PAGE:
Filibustering: filling up the air and/or your critiquing time with your own voice in a conscious or unconscious attempt to head off criticism. Our critique sessions are often timed to ensure we get through all the songs we have to hear, and I've seen many songwriters waste their allotted time telling us how they came to write the song or what they think of it. Again, shut up. Recognize your need to talk for what it is: a way of sheltering your song from criticism.
Lack of engagement: writing a song and never presenting it for critiquing. Learning from critiques is the primary means for advancing your level of craft. Get on with it!
I Can't Believe What I'm Seeing
Wherever there are people gathered together, there is weirdness. It may be because we are so intent on our vision that we can't see the obvious. Other times, there is such a gap between the reactions to the song and our vision for it that we feel as if we've stepped into the Twilight Zone. Once again, I've seen this take several forms, both good and bad:
The aliens have landed: “What in the world are they talking about?” I have heard songwriters complain that one of the taped critiques they've received from a professional organization sounds like the reviewer was accidentally talking about someone else's song. I believe, however, that sometimes our vision is so strong--or our defenses are so high--that we simply cannot see the relevance of a critique. Whenever you begin to wonder what planet your critiquer is on, it's probably a good time to step back and try to listen with an open mind and a different perspective. Maybe the critiquer missed a critical line or made an absurd interpretation--but there's also a good chance that you miscommunicated.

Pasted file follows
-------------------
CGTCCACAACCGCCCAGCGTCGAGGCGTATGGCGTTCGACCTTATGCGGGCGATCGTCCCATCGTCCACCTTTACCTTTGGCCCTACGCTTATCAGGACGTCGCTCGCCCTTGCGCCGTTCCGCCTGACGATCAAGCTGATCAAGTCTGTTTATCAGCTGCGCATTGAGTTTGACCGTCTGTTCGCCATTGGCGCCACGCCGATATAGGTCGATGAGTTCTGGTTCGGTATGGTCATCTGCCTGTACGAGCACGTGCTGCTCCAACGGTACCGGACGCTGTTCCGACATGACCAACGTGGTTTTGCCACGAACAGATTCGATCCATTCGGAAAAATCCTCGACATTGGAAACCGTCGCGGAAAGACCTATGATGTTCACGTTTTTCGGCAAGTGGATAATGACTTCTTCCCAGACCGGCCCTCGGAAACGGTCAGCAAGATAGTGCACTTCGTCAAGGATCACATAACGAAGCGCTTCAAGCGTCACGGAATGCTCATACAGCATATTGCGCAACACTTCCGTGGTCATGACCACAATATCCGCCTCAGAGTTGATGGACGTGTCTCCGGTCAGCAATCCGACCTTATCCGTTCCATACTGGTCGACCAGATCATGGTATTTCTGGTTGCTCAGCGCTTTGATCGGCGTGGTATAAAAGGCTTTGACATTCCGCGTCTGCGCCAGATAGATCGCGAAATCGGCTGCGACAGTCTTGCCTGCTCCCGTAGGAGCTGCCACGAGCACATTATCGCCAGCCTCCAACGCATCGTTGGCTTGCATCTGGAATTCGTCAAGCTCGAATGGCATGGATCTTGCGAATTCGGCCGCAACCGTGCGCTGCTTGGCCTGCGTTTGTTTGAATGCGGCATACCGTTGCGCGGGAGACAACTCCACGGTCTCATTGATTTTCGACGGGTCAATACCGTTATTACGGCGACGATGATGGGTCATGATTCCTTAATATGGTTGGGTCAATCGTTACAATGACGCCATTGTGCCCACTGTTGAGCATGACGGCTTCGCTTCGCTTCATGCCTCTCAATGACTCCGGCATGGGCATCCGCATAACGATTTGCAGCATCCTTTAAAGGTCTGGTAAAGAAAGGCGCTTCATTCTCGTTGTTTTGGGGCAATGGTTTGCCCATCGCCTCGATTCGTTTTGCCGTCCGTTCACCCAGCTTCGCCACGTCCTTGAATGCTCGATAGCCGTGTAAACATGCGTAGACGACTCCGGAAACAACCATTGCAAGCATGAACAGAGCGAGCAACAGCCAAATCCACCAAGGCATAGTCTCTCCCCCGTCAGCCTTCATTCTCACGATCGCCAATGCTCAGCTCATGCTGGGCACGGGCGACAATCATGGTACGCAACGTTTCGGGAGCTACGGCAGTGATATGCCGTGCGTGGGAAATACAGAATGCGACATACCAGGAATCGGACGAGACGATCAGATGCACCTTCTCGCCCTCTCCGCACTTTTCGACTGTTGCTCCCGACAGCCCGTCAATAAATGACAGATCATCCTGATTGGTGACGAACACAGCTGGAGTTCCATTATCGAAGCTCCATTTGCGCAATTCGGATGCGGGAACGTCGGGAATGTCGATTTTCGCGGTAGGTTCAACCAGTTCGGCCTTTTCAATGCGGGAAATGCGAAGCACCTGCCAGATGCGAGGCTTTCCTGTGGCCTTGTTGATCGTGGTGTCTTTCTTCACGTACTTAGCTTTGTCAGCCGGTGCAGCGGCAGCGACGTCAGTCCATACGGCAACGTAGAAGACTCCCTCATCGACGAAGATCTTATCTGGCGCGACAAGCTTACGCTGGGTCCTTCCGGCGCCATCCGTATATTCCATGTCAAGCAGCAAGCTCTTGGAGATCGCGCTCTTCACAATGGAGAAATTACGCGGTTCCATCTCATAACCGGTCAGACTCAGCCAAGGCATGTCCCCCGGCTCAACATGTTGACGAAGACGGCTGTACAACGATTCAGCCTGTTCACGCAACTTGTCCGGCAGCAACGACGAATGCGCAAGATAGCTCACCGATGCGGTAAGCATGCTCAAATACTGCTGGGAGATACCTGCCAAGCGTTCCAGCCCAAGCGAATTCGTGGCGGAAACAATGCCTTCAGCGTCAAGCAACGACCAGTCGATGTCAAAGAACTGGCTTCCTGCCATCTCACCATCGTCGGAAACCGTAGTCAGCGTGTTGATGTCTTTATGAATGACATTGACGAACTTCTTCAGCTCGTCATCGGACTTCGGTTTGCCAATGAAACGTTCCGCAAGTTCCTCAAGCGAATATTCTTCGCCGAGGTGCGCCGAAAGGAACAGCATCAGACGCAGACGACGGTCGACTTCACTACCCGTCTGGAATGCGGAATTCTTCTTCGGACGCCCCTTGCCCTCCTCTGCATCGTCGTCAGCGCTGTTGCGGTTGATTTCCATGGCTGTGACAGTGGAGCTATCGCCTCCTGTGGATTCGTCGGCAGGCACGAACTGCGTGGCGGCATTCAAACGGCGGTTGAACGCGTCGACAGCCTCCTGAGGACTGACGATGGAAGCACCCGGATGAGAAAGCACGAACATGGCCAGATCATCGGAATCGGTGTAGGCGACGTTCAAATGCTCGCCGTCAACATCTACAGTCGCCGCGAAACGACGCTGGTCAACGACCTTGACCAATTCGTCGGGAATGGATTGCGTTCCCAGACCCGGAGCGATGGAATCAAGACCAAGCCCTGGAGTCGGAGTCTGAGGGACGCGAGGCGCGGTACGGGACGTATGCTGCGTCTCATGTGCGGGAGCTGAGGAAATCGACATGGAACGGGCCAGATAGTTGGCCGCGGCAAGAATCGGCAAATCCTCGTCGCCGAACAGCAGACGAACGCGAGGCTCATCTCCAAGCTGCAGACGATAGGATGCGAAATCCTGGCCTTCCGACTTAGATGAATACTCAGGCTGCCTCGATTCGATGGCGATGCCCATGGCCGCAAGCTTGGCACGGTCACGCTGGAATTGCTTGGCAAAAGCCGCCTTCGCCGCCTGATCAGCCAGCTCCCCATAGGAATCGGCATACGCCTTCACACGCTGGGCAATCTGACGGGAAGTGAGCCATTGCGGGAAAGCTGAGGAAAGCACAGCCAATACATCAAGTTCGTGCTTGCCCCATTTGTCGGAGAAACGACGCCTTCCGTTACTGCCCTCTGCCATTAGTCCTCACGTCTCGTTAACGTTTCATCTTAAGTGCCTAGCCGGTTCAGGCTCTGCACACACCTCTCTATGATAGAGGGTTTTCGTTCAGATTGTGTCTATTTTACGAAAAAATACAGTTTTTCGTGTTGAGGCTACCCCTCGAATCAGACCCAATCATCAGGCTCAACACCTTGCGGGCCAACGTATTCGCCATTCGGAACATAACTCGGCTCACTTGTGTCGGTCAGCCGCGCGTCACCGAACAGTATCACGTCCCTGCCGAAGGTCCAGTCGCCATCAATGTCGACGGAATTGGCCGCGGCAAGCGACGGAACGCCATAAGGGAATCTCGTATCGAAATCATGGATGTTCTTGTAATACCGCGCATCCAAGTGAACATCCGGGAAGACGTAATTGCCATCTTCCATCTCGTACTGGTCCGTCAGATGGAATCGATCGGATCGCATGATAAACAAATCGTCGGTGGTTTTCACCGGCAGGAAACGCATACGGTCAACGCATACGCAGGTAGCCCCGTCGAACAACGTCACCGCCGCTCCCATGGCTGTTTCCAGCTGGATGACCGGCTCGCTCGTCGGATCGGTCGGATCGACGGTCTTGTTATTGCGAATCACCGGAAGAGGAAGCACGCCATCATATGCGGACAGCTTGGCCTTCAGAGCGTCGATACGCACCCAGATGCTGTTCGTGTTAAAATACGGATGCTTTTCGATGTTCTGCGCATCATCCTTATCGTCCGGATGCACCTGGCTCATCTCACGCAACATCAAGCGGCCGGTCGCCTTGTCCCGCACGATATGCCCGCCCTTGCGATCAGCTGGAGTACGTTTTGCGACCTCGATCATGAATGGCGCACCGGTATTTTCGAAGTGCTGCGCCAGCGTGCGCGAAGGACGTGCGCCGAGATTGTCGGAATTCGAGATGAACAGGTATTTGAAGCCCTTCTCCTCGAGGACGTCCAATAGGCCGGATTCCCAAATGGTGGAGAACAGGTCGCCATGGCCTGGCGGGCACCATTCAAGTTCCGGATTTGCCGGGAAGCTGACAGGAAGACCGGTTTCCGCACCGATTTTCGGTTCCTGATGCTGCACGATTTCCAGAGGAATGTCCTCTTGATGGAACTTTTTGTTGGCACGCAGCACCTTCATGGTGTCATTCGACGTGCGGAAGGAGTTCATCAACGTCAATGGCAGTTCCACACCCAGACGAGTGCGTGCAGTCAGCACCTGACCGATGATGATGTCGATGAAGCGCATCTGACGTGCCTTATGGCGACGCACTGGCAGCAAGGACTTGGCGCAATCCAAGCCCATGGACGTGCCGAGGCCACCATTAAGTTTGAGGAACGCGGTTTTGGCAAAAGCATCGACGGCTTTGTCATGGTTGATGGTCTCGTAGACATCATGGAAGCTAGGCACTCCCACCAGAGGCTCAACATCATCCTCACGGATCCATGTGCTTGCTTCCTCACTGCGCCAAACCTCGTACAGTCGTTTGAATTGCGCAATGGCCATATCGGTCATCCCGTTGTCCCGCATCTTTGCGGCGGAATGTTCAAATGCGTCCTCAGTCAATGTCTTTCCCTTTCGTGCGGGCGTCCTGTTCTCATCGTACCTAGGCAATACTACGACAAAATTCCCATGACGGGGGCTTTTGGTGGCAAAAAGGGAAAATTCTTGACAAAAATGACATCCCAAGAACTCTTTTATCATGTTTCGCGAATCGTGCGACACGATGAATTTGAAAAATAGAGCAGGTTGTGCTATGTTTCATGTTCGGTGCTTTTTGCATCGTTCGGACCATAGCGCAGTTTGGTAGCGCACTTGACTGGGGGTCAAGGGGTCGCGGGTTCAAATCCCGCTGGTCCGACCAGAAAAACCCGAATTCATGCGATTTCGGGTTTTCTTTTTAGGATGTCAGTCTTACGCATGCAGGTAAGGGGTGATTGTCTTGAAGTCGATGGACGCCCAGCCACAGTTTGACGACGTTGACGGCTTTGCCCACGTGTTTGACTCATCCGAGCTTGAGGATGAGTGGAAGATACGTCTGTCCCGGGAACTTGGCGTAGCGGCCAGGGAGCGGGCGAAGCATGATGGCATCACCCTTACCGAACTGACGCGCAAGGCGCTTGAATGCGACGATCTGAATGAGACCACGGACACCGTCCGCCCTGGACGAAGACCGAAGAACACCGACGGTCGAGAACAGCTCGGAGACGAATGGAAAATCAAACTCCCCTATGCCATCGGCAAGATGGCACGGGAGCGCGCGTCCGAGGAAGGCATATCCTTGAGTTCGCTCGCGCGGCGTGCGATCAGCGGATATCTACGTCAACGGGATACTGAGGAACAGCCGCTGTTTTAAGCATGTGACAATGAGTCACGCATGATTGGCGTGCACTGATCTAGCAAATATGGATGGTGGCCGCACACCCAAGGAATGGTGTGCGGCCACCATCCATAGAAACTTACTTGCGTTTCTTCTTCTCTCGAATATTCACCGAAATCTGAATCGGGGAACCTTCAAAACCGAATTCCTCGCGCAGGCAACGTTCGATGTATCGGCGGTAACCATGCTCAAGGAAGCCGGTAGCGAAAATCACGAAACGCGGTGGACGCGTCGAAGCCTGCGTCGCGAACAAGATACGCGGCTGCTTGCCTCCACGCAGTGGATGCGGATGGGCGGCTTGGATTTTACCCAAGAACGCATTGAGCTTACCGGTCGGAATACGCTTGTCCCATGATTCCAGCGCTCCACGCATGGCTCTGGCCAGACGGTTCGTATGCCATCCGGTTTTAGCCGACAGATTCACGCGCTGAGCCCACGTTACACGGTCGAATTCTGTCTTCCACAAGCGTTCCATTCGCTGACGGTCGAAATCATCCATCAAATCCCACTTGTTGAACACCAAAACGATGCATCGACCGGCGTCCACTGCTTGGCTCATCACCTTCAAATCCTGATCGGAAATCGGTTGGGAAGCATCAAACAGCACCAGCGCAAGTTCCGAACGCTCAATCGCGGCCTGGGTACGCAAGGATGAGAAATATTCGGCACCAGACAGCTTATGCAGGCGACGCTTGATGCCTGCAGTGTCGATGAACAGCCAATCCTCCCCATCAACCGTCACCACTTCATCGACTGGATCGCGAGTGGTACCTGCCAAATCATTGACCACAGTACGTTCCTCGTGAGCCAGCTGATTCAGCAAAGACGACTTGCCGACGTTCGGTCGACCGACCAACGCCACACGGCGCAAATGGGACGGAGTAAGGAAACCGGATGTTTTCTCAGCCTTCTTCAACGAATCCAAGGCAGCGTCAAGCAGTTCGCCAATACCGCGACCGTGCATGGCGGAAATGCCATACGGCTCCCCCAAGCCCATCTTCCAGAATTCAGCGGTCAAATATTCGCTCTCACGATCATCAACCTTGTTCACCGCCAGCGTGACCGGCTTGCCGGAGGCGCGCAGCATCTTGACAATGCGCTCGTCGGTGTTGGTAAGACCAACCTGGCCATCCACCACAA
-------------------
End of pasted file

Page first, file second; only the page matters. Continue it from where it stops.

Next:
The benevolent wolf pack: “I think I've been mauled!” Consider the following scenario:
1) Critiquer #1 has a problem with something in the song.
2) Critiquer #2 asks #1 for clarification.
3) Critiquer #1 attempts to explain.
4) Critiquer #3 tries to interpret #1 in an attempt to help.
5) Now that it's important, everyone is trying to understand the problem.
6) Suggestions are made; time is consumed.
7) Critiquer #1 has been validated; the songwriter has quite possibly been violated.
What just happened? Well, first of all, it's quite possible that Critiquer #1 was really on to something--that there really is a problem with the song. However, it's also quite possible that Critiquer #1 simply wasn't prepared to critique--a classic example of saying something before one has something to say. The rest of what follows is just human nature--we prefer consensus, we prefer that everyone be happy.
The "benevolent wolf pack" syndrome can be avoided if we don't fall prey (no pun intended) to the need to be acknowledged. When a song doesn't feel right, but we can't put our finger on the problem, it's a good time to remain silent until we do figure it out--even if that means approaching the songwriter privately after the workshop and sharing our concerns. If you give in to the temptation to make your feelings known when you can't define the problem, you will probably set off the wolf pack.
The Goal of Rejection
It is commonly said in Nashville that songwriting is 99% rejection. This leaves us songwriters falling into two categories: those pursuing that rejection in the hope of ultimately finding the 1% acceptance, or those pursuing selfvalidation and calling it “songwriting.” If you are truly serious about becoming a successful songwriter, then you will welcome the pain of critiques as a refining fire that will ultimately lead you to craft song classics.
So the next time you find yourself in the middle of a song critique feeding frenzy, just remember – you asked for it!